Abu Dhabi, UAEMonday 23 September 2019

Emirati fisherman recovering after shark attack off Khorfakkan

Ali Al Baloushi, 42, was in the water around four metres away from his boat at around 7am when he was attacked by a shark, believed to be a Sicklefin Lemon shark, and bitten on his right leg.
Ali Al Baloushi is recovering from his encounter with a sicklefin lemon shark. Courtesy Hassan Al Baloushi
Ali Al Baloushi is recovering from his encounter with a sicklefin lemon shark. Courtesy Hassan Al Baloushi

KHORFAKKAN// An Emirati fisherman is recovering in hospital after being attacked by a two-metre shark off Khorfakkan on Friday.

Ali Al Baloushi, 42, was four metres from his boat when he was attacked by a shark, believed to be a Sicklefin Lemon shark, and bitten on his right leg.

“The incident occurred after he had spent an hour in free diving,” said Hassan Al Baloushi, the injured fisherman’s brother. “After he had caught two fish and was going back to the boat, he did not notice the shark which attacked him from the back and clamped Ali’s right leg with its jaw.

“The shark pulled him right and left. When his friend Omar saw this, he shot the shark with a speargun to free Ali from its jaw,” Mr Al Baloushi said.

The injured fisherman was pulled on board the boat and rushed back to shore before being taken to Khorfakkan Hospital.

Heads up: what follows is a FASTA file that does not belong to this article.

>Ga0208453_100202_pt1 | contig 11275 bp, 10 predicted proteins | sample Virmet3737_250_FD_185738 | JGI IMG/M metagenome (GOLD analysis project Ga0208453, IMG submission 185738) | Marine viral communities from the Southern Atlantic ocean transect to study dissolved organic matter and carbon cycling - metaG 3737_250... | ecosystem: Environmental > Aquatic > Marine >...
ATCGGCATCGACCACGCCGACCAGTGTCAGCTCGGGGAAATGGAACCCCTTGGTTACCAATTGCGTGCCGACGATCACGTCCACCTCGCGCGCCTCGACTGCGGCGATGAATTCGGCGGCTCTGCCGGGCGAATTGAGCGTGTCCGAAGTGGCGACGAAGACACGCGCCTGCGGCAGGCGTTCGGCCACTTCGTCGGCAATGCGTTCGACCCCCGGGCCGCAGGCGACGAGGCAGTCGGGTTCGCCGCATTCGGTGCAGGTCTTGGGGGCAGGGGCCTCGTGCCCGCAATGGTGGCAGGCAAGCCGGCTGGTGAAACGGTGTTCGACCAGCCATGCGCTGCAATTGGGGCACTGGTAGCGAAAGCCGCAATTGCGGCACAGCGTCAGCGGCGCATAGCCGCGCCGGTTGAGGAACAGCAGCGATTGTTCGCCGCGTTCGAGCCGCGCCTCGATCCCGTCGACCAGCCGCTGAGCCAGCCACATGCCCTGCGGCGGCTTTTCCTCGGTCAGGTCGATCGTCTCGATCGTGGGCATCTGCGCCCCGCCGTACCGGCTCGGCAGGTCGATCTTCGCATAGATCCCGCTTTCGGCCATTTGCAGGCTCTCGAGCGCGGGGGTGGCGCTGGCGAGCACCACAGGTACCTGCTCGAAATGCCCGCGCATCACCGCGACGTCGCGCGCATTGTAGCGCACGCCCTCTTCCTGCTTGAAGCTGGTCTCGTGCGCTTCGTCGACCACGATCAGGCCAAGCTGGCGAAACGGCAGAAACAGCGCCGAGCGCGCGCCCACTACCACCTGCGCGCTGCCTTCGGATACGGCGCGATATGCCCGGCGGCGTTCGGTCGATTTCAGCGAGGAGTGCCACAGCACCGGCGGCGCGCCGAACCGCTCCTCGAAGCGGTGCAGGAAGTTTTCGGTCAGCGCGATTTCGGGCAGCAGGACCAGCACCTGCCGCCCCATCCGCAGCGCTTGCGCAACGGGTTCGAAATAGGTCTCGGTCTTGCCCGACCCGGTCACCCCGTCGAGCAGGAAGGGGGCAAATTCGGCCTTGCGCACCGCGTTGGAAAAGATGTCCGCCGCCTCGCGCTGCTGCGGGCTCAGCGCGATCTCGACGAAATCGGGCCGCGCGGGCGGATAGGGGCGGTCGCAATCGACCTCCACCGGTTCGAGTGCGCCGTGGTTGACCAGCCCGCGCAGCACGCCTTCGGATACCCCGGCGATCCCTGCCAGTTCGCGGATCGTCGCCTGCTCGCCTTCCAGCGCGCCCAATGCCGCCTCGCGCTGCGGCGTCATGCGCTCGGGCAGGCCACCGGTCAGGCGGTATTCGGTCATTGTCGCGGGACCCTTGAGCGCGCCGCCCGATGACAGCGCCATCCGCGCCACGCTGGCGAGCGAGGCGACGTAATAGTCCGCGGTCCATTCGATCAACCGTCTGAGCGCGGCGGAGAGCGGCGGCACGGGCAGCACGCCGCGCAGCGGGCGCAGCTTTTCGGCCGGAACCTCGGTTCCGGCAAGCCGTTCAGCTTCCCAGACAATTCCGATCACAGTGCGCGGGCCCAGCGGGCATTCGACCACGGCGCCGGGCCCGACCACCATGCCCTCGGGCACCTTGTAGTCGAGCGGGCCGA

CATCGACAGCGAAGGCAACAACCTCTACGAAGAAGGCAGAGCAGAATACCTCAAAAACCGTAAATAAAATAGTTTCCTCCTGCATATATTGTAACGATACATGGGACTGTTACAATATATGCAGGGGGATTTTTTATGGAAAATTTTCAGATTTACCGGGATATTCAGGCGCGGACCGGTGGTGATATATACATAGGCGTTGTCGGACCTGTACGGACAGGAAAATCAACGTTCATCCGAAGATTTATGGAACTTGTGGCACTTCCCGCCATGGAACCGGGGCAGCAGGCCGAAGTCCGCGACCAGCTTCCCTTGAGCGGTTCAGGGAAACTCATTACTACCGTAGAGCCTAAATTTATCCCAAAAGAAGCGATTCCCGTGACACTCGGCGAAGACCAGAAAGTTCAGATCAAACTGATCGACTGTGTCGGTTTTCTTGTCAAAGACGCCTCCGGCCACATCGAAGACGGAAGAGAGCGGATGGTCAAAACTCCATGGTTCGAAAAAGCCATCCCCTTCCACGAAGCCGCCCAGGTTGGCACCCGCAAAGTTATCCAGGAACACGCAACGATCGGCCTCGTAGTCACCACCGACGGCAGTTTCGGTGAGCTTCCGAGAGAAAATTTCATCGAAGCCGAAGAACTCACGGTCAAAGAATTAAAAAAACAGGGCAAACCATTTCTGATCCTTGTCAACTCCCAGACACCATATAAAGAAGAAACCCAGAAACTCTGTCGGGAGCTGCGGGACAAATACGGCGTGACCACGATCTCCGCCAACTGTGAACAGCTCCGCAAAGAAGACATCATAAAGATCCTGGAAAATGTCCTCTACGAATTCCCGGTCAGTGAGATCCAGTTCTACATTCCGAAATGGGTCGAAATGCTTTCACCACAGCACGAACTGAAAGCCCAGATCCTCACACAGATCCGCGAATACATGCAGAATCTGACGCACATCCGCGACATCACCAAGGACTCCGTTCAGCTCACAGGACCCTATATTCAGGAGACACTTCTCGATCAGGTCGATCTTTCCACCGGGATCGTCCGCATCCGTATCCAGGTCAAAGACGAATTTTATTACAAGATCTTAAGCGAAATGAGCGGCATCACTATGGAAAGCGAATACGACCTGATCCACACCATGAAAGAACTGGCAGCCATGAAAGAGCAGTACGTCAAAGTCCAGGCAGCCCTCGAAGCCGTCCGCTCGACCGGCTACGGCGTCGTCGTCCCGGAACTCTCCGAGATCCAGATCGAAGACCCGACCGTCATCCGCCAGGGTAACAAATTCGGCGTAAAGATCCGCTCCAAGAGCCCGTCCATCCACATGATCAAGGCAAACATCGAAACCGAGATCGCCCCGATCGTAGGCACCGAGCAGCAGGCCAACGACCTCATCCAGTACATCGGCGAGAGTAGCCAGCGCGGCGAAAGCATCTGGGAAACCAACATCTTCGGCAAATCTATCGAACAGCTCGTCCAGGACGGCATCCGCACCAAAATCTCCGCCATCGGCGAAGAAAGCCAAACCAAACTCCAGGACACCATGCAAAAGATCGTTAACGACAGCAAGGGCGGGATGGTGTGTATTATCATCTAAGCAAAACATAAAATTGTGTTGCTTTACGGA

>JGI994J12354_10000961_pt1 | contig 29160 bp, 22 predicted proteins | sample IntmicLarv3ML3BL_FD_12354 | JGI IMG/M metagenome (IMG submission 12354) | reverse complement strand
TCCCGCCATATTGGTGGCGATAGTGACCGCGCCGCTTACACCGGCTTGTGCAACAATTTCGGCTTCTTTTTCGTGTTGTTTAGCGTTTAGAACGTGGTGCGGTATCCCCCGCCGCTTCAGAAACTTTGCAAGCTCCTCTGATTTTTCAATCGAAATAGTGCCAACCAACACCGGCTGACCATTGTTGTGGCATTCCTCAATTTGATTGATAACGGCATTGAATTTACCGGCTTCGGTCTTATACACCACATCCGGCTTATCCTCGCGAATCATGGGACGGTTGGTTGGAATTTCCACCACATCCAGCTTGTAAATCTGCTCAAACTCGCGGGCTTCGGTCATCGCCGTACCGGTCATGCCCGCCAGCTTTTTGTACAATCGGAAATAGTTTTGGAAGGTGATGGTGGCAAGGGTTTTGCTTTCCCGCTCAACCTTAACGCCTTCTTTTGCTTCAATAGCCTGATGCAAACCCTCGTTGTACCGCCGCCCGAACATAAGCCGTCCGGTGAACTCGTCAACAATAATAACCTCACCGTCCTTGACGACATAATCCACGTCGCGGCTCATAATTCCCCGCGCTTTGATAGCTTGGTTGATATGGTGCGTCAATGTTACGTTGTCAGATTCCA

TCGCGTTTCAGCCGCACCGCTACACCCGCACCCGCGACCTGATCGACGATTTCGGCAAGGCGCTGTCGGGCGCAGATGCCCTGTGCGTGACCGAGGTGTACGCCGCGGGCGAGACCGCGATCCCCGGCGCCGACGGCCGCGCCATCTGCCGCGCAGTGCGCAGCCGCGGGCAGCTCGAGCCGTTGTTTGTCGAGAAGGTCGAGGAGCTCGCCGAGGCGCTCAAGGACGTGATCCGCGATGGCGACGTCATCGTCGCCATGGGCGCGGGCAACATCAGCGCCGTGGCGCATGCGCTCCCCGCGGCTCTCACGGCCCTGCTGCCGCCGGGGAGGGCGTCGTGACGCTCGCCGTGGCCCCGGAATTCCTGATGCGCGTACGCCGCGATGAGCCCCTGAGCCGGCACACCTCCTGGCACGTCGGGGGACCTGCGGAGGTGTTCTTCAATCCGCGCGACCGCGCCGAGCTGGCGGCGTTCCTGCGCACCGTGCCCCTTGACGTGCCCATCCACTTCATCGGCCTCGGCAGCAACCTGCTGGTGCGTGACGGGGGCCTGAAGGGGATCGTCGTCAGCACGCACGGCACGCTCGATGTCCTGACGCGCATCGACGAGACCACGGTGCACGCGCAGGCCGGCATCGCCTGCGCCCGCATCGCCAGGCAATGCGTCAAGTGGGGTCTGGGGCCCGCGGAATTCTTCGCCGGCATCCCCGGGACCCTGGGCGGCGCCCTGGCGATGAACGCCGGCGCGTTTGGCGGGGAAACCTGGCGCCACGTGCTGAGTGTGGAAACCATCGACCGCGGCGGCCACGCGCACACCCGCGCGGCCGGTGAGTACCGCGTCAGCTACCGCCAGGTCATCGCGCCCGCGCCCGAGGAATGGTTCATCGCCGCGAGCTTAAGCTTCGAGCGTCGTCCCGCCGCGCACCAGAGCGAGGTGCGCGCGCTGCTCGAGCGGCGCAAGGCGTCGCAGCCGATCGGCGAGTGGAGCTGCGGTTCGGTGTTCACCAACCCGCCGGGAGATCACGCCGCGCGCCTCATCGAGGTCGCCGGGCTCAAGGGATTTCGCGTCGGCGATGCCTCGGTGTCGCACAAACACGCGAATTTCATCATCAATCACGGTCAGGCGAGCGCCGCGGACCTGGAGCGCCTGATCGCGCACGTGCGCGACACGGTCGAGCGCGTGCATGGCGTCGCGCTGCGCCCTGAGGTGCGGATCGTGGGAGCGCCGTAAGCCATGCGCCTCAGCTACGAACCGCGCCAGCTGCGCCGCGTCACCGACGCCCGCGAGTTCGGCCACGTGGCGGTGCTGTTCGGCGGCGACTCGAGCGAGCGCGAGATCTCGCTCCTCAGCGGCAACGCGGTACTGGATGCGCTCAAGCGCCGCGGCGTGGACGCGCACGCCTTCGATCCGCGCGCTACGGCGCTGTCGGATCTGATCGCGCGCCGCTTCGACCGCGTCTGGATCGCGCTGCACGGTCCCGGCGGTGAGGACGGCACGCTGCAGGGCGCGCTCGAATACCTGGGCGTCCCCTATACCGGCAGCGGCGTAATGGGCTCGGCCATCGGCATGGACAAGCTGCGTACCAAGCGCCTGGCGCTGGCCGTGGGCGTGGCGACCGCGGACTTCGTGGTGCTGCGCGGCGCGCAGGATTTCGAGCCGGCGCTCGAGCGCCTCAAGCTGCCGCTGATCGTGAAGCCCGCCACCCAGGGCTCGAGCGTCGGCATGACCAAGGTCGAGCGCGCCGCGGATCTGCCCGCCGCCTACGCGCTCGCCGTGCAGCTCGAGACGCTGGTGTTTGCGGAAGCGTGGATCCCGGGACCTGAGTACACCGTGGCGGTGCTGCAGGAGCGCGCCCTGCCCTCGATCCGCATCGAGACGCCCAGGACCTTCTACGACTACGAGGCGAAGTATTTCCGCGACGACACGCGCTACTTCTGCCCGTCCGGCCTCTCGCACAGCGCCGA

Doctors said Mr Al Baloushi’s condition is stable and the wound does not require an surgery. However, he was transferred to a hospital in Abu Dhabi on Sunday as a precaution.

“He has severe pain in his leg but doctors are giving him pain killers. They said he will be able to walk later but we are scared because he has diabetes which could affect the healing of his wound,” Mr Al Baloushi said.

“Sharks do not attack humans who are on the surface of the water. They just move around them. But if a diver provokes a shark or there is blood, the shark will attack,” Mr Hassan said.

Fisherman later caught a shark in the area close to where Ali was attacked. The fish weighed around 200 kilogrammes.

“It was huge compared to the ones that we usually see in the water and it was only one nautical mile away from the shore,” Mr Al Baloushi said.

Experts said it was likely that the shark was trying to take the fisherman’s catch rather than attack him.

“Spear fishermen often catch fish and slot them in their pocket bags. In this case, the shark was aiming for the dead fish and must have mistaken the man for a fish,” said Michela Colella, operations manager of Divers Down Centre Al Aqah.

“Sharks are at the top of the food chain and keep the ocean’s ecosystem in balance, their existence is important and we need to work on protecting them,” she said.

David Robinson, assistant operations manager at The Aquarium at the Burj Al Arab hotel, said it is common to see Sicklefin Lemon shark in the area.

“These kinds of shark are not designed to eat mammals as they only feed on fish so the shark didn’t attack to eat the fisherman that’s for sure, but it’s an unfortunate and sad incident and we hope that the fisherman will feel better soon,” said Mr Robinson.

roueiti@thenational.ae

rhaza@theantional.ae

Updated: May 14, 2017 04:00 AM

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